NACACS2014-banner_ad-230x230While attending ISACA’s North America CACS 2014 Conference, I was impressed by insightful presentations on cloud security, big data, security GRC, security programs and frameworks, not to mention the opening and closing keynote presenters.

Likewise, I appreciated the diverse events at the conference (everything from breakout workshops to a professional photography station), the role of ISACA’s Young Professionals Subcommittee in promoting engagement among attendees, and the interactive communication opportunities for all.

As I look back at North America CACS, key messages stand out:

People—not computers—catch frauds
Harry Markopolos’ keynote presentation explored his exceptional work on Bernard Madoff’s fraud case, which demonstrated the whistleblower’s process of conducting holistic fraud examinations. Markopolos highlighted the red flags of potential frauds and answered the question, “How did one man lose $65 billion?”

As the presentation ended, I considered how we, as IT professionals, should rethink how IT is aligned with business objectives and strategies. Or, at least, how IT controls are designed and implemented for fraud-detection purposes.

Cloud and big data security
A major issue with cloud computing is data privacy, especially the data-residency problem, as most organizations worry about their business/customer data leaving the country or jurisdiction system. In some cases, your primary data might be stored within a geographic area as required, but the backups are loosely controlled by the cloud service provider (CSP). Organizations must perform due diligence to ensure their data is properly stored and protected. Government agencies will define which types of data can be put into the cloud and the FedRamp certification program can provide independent view on the CSP’s ability to clearly define and describe system boundaries.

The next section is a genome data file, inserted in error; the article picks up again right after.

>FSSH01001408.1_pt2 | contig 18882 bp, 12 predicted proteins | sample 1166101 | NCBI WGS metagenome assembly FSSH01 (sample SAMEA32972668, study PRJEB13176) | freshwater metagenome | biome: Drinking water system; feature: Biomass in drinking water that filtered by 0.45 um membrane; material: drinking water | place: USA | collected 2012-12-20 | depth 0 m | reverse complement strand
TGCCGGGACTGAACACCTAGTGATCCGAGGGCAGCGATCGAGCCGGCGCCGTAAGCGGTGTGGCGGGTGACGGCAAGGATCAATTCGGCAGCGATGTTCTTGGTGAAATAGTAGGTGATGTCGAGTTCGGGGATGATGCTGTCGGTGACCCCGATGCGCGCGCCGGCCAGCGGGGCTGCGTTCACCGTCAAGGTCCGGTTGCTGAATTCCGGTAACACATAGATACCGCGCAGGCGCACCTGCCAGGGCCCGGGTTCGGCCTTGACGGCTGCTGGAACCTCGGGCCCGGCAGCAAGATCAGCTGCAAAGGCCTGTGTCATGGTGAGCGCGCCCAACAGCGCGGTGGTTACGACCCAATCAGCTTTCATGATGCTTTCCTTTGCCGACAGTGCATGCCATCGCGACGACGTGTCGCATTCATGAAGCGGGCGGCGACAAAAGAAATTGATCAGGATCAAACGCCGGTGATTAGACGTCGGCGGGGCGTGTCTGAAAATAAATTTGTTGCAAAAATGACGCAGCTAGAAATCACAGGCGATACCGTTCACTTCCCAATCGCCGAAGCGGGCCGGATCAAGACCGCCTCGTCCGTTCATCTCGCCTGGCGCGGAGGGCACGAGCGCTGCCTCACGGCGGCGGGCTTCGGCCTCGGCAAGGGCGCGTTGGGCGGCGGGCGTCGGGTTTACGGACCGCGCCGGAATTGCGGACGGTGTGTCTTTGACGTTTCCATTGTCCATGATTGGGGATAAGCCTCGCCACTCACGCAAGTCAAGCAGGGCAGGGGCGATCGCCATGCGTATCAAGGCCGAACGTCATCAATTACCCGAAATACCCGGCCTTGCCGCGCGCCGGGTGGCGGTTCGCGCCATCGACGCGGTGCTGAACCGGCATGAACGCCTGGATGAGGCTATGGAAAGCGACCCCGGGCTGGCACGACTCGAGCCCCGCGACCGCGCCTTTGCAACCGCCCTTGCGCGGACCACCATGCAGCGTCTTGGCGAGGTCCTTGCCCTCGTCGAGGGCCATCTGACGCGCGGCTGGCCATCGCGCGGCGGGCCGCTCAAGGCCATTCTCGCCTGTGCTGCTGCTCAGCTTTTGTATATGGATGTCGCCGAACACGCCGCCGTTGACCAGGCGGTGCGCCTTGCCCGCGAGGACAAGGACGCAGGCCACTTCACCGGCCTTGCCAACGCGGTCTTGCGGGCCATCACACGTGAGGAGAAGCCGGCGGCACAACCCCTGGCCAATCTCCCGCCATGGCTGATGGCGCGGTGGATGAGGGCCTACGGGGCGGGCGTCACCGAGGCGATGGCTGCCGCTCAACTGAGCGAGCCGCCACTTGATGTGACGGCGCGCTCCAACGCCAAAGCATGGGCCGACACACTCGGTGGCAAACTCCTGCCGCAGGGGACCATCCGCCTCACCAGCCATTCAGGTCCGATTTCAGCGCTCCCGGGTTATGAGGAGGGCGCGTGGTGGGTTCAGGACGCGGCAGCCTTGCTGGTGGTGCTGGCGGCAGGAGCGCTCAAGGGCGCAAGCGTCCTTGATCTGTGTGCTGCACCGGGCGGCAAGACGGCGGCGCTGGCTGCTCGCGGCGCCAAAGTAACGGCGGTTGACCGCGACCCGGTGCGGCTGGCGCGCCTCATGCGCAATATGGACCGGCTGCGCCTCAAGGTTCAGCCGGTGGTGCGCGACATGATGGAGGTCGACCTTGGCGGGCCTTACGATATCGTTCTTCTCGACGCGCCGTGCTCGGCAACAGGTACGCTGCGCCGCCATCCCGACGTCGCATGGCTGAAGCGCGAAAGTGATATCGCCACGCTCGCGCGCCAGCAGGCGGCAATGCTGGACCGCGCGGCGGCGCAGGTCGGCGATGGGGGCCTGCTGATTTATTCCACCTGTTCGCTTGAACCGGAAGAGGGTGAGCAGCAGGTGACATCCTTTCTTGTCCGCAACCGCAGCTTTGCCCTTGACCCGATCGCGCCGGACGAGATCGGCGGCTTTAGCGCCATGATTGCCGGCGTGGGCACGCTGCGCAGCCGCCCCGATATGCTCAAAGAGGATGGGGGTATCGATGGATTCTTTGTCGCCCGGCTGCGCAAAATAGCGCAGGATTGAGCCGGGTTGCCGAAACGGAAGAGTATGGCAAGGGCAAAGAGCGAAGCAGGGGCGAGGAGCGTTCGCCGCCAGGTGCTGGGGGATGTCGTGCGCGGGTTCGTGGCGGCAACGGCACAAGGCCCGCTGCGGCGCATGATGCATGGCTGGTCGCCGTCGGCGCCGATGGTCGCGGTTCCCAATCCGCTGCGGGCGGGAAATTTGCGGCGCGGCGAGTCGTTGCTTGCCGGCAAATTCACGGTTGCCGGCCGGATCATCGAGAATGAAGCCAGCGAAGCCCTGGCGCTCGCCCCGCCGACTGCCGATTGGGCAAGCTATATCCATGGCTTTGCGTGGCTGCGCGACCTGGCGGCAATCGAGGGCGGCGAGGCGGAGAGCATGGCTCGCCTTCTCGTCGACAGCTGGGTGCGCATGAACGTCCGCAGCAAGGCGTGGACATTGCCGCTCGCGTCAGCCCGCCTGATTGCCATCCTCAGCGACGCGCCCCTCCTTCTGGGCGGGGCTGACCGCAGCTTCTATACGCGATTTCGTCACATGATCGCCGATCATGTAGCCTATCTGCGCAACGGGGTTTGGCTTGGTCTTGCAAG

Another key consideration discussed at CACS is having a proper notification process in case the CSP makes changes. Old data + old data=new data.

New cybersecurity programs and roles
Cybersecurity is drawing attention from organizations across sectors. Two cybersecurity initiatives were discussed at North America CACS. One is the NIST Cyber Security Program, which is expanding NIST’s main focus from government. I believe that the content overlaps with the existing NIST security risk-management program. Presenter Victoria Yan Pillitteri stated that NIST is planning to clarify the relationship between the new cybersecurity program and NIST SP800-53.

The other initiative is ISACA’s Cybersecurity Nexus (CSX), which will include a certification program (Cybersecurity Fundamentals Certificate) and resources such as webinars, mentoring programs, training courses and an online community.

Be situationally aware of risks
The concept of “risk management” is a constant, all while technologies advance and the context in which technology is used is in perpetual flux. According to presenter Hubert Glover, when people think about high-level risk management, such as technology risk, they must consider every aspect of organizations, as every aspect of organizations are enabled, powered by and supported by IT.

Executive teams are considering how to turn risk into results, especially as they encourage participants to do innovative things in innovative ways. During his “Turning Risk into Results” presentation, Dr. Glover illustrated ways to evaluate risks in the context of time, place and mass. He skillfully demonstrated how turn risk into results by leveraging a business mode and risk framework, focusing on addressing organizational, operational and strategic risks.